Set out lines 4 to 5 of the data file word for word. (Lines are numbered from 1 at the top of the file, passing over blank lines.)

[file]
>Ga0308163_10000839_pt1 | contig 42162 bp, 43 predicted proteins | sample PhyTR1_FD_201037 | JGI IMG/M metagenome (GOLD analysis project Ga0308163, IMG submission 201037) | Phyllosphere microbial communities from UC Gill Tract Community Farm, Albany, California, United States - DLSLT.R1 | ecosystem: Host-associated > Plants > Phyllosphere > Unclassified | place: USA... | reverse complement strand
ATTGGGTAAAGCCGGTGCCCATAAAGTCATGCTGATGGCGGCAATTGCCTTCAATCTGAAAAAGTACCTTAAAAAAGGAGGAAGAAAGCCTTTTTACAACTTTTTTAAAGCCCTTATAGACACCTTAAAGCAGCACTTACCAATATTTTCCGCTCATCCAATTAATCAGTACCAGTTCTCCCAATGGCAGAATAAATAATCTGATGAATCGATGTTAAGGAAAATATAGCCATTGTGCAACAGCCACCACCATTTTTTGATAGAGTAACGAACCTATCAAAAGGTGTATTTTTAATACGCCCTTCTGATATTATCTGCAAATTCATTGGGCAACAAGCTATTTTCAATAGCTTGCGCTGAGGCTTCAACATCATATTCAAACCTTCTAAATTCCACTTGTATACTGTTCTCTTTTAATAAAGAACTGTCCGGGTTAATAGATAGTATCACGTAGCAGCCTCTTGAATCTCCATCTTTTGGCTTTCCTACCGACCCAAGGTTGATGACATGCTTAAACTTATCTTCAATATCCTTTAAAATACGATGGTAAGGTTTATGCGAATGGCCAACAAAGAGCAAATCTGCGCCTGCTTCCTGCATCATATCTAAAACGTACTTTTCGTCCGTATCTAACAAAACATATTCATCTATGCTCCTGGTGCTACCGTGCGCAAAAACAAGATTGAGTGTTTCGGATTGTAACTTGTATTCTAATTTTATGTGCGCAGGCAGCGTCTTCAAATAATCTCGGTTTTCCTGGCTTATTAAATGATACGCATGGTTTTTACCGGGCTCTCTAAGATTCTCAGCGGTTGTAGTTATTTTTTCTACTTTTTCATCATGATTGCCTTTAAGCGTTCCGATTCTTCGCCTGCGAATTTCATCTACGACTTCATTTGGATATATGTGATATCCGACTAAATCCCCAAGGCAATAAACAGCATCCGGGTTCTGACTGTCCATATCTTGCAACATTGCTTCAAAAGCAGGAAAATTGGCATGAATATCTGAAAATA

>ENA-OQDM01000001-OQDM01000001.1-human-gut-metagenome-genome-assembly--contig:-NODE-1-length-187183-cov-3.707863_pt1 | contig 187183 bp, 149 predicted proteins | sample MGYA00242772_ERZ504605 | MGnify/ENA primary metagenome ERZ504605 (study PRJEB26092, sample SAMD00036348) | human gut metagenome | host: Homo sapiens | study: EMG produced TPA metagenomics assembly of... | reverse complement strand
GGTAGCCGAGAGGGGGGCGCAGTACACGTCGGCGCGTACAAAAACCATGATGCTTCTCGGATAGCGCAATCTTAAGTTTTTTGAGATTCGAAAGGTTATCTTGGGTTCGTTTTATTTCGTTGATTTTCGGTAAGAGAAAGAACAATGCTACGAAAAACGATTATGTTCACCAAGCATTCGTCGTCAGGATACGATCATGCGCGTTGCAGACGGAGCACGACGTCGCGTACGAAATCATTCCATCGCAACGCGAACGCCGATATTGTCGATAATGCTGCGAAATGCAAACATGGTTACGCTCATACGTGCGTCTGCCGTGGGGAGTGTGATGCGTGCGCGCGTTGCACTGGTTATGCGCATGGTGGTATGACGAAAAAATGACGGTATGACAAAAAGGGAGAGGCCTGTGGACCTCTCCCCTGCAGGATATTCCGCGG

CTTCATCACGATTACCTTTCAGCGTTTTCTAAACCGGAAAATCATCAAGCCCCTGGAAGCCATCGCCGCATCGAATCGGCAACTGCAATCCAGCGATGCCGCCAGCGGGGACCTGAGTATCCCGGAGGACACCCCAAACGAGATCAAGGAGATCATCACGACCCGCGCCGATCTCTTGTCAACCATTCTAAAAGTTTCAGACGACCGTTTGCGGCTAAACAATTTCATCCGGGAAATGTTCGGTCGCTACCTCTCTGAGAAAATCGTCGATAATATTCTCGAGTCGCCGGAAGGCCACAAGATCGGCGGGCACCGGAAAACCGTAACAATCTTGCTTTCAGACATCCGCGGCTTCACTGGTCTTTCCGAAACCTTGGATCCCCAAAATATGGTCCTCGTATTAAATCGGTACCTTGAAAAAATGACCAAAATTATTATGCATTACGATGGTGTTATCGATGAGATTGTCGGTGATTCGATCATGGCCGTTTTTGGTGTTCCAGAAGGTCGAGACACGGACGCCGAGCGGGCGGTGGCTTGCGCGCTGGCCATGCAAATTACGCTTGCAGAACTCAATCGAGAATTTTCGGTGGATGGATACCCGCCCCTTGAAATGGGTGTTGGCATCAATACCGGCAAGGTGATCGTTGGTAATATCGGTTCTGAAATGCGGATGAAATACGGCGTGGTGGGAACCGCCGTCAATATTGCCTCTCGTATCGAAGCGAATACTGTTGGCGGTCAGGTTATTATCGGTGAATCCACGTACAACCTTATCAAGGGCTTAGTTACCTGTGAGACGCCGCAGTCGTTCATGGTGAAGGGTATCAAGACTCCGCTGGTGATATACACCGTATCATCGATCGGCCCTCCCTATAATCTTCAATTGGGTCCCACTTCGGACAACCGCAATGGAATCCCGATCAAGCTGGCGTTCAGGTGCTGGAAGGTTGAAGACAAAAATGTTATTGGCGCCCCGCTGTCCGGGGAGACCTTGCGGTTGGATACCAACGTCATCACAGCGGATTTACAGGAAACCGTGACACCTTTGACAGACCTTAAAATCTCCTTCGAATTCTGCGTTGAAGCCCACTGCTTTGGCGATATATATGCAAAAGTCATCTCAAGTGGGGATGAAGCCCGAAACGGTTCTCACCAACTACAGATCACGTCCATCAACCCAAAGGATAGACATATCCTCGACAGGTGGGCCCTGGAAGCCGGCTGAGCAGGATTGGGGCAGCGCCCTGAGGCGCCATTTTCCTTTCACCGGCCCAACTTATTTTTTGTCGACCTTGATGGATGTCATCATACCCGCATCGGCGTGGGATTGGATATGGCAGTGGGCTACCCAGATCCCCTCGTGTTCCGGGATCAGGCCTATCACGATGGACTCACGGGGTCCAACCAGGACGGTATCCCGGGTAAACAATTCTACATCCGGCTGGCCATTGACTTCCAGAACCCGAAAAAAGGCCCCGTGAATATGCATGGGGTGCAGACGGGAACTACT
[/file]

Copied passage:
GGTAGCCGAGAGGGGGGCGCAGTACACGTCGGCGCGTACAAAAACCATGATGCTTCTCGGATAGCGCAATCTTAAGTTTTTTGAGATTCGAAAGGTTATCTTGGGTTCGTTTTATTTCGTTGATTTTCGGTAAGAGAAAGAACAATGCTACGAAAAACGATTATGTTCACCAAGCATTCGTCGTCAGGATACGATCATGCGCGTTGCAGACGGAGCACGACGTCGCGTACGAAATCATTCCATCGCAACGCGAACGCCGATATTGTCGATAATGCTGCGAAATGCAAACATGGTTACGCTCATACGTGCGTCTGCCGTGGGGAGTGTGATGCGTGCGCGCGTTGCACTGGTTATGCGCATGGTGGTATGACGAAAAAATGACGGTATGACAAAAAGGGAGAGGCCTGTGGACCTCTCCCCTGCAGGATATTCCGCGG

CTTCATCACGATTACCTTTCAGCGTTTTCTAAACCGGAAAATCATCAAGCCCCTGGAAGCCATCGCCGCATCGAATCGGCAACTGCAATCCAGCGATGCCGCCAGCGGGGACCTGAGTATCCCGGAGGACACCCCAAACGAGATCAAGGAGATCATCACGACCCGCGCCGATCTCTTGTCAACCATTCTAAAAGTTTCAGACGACCGTTTGCGGCTAAACAATTTCATCCGGGAAATGTTCGGTCGCTACCTCTCTGAGAAAATCGTCGATAATATTCTCGAGTCGCCGGAAGGCCACAAGATCGGCGGGCACCGGAAAACCGTAACAATCTTGCTTTCAGACATCCGCGGCTTCACTGGTCTTTCCGAAACCTTGGATCCCCAAAATATGGTCCTCGTATTAAATCGGTACCTTGAAAAAATGACCAAAATTATTATGCATTACGATGGTGTTATCGATGAGATTGTCGGTGATTCGATCATGGCCGTTTTTGGTGTTCCAGAAGGTCGAGACACGGACGCCGAGCGGGCGGTGGCTTGCGCGCTGGCCATGCAAATTACGCTTGCAGAACTCAATCGAGAATTTTCGGTGGATGGATACCCGCCCCTTGAAATGGGTGTTGGCATCAATACCGGCAAGGTGATCGTTGGTAATATCGGTTCTGAAATGCGGATGAAATACGGCGTGGTGGGAACCGCCGTCAATATTGCCTCTCGTATCGAAGCGAATACTGTTGGCGGTCAGGTTATTATCGGTGAATCCACGTACAACCTTATCAAGGGCTTAGTTACCTGTGAGACGCCGCAGTCGTTCATGGTGAAGGGTATCAAGACTCCGCTGGTGATATACACCGTATCATCGATCGGCCCTCCCTATAATCTTCAATTGGGTCCCACTTCGGACAACCGCAATGGAATCCCGATCAAGCTGGCGTTCAGGTGCTGGAAGGTTGAAGACAAAAATGTTATTGGCGCCCCGCTGTCCGGGGAGACCTTGCGGTTGGATACCAACGTCATCACAGCGGATTTACAGGAAACCGTGACACCTTTGACAGACCTTAAAATCTCCTTCGAATTCTGCGTTGAAGCCCACTGCTTTGGCGATATATATGCAAAAGTCATCTCAAGTGGGGATGAAGCCCGAAACGGTTCTCACCAACTACAGATCACGTCCATCAACCCAAAGGATAGACATATCCTCGACAGGTGGGCCCTGGAAGCCGGCTGAGCAGGATTGGGGCAGCGCCCTGAGGCGCCATTTTCCTTTCACCGGCCCAACTTATTTTTTGTCGACCTTGATGGATGTCATCATACCCGCATCGGCGTGGGATTGGATATGGCAGTGGGCTACCCAGATCCCCTCGTGTTCCGGGATCAGGCCTATCACGATGGACTCACGGGGTCCAACCAGGACGGTATCCCGGGTAAACAATTCTACATCCGGCTGGCCATTGACTTCCAGAACCCGAAAAAAGGCCCCGTGAATATGCATGGGGTGCAGACGGGAACTACT